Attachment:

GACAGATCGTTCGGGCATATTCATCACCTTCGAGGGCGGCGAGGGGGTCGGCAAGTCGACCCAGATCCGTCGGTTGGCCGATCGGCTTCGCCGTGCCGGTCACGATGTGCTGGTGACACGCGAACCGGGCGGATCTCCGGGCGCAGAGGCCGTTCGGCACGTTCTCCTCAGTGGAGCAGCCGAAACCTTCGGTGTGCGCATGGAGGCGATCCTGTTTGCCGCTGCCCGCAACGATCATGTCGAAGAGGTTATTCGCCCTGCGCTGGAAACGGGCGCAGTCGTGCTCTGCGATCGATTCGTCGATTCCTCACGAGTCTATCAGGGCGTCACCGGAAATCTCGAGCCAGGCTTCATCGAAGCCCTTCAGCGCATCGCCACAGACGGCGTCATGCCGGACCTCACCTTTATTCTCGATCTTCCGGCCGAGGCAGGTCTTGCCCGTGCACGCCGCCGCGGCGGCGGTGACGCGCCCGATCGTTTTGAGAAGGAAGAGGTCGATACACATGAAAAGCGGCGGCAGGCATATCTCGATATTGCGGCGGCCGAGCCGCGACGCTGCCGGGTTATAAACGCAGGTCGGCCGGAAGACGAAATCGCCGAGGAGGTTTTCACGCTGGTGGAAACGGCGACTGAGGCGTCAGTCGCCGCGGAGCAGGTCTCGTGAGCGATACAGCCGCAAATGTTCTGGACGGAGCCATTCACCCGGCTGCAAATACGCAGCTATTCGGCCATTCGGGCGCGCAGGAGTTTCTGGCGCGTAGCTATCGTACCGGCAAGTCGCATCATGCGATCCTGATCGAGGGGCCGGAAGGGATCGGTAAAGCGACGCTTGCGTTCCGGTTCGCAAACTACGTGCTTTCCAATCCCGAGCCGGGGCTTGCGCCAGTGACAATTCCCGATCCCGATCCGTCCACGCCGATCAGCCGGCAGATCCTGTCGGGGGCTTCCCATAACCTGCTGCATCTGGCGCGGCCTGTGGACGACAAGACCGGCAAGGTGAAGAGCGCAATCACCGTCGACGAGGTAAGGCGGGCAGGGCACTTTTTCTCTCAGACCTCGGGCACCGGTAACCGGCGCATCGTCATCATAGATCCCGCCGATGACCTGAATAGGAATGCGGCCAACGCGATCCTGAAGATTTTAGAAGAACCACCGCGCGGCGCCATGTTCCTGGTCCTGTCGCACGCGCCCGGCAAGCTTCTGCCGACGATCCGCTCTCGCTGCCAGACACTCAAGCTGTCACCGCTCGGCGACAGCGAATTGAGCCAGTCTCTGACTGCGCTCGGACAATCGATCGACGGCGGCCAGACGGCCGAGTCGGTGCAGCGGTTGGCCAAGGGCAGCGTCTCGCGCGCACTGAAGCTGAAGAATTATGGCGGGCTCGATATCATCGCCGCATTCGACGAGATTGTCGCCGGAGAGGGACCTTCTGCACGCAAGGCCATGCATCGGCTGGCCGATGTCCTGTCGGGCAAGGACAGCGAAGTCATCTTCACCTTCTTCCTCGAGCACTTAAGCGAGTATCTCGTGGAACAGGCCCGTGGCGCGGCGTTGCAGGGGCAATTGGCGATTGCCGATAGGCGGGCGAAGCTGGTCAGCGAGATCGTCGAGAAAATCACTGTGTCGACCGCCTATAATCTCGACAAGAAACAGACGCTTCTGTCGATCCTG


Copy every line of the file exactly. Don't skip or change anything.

GACAGATCGTTCGGGCATATTCATCACCTTCGAGGGCGGCGAGGGGGTCGGCAAGTCGACCCAGATCCGTCGGTTGGCCGATCGGCTTCGCCGTGCCGGTCACGATGTGCTGGTGACACGCGAACCGGGCGGATCTCCGGGCGCAGAGGCCGTTCGGCACGTTCTCCTCAGTGGAGCAGCCGAAACCTTCGGTGTGCGCATGGAGGCGATCCTGTTTGCCGCTGCCCGCAACGATCATGTCGAAGAGGTTATTCGCCCTGCGCTGGAAACGGGCGCAGTCGTGCTCTGCGATCGATTCGTCGATTCCTCACGAGTCTATCAGGGCGTCACCGGAAATCTCGAGCCAGGCTTCATCGAAGCCCTTCAGCGCATCGCCACAGACGGCGTCATGCCGGACCTCACCTTTATTCTCGATCTTCCGGCCGAGGCAGGTCTTGCCCGTGCACGCCGCCGCGGCGGCGGTGACGCGCCCGATCGTTTTGAGAAGGAAGAGGTCGATACACATGAAAAGCGGCGGCAGGCATATCTCGATATTGCGGCGGCCGAGCCGCGACGCTGCCGGGTTATAAACGCAGGTCGGCCGGAAGACGAAATCGCCGAGGAGGTTTTCACGCTGGTGGAAACGGCGACTGAGGCGTCAGTCGCCGCGGAGCAGGTCTCGTGAGCGATACAGCCGCAAATGTTCTGGACGGAGCCATTCACCCGGCTGCAAATACGCAGCTATTCGGCCATTCGGGCGCGCAGGAGTTTCTGGCGCGTAGCTATCGTACCGGCAAGTCGCATCATGCGATCCTGATCGAGGGGCCGGAAGGGATCGGTAAAGCGACGCTTGCGTTCCGGTTCGCAAACTACGTGCTTTCCAATCCCGAGCCGGGGCTTGCGCCAGTGACAATTCCCGATCCCGATCCGTCCACGCCGATCAGCCGGCAGATCCTGTCGGGGGCTTCCCATAACCTGCTGCATCTGGCGCGGCCTGTGGACGACAAGACCGGCAAGGTGAAGAGCGCAATCACCGTCGACGAGGTAAGGCGGGCAGGGCACTTTTTCTCTCAGACCTCGGGCACCGGTAACCGGCGCATCGTCATCATAGATCCCGCCGATGACCTGAATAGGAATGCGGCCAACGCGATCCTGAAGATTTTAGAAGAACCACCGCGCGGCGCCATGTTCCTGGTCCTGTCGCACGCGCCCGGCAAGCTTCTGCCGACGATCCGCTCTCGCTGCCAGACACTCAAGCTGTCACCGCTCGGCGACAGCGAATTGAGCCAGTCTCTGACTGCGCTCGGACAATCGATCGACGGCGGCCAGACGGCCGAGTCGGTGCAGCGGTTGGCCAAGGGCAGCGTCTCGCGCGCACTGAAGCTGAAGAATTATGGCGGGCTCGATATCATCGCCGCATTCGACGAGATTGTCGCCGGAGAGGGACCTTCTGCACGCAAGGCCATGCATCGGCTGGCCGATGTCCTGTCGGGCAAGGACAGCGAAGTCATCTTCACCTTCTTCCTCGAGCACTTAAGCGAGTATCTCGTGGAACAGGCCCGTGGCGCGGCGTTGCAGGGGCAATTGGCGATTGCCGATAGGCGGGCGAAGCTGGTCAGCGAGATCGTCGAGAAAATCACTGTGTCGACCGCCTATAATCTCGACAAGAAACAGACGCTTCTGTCGATCCTG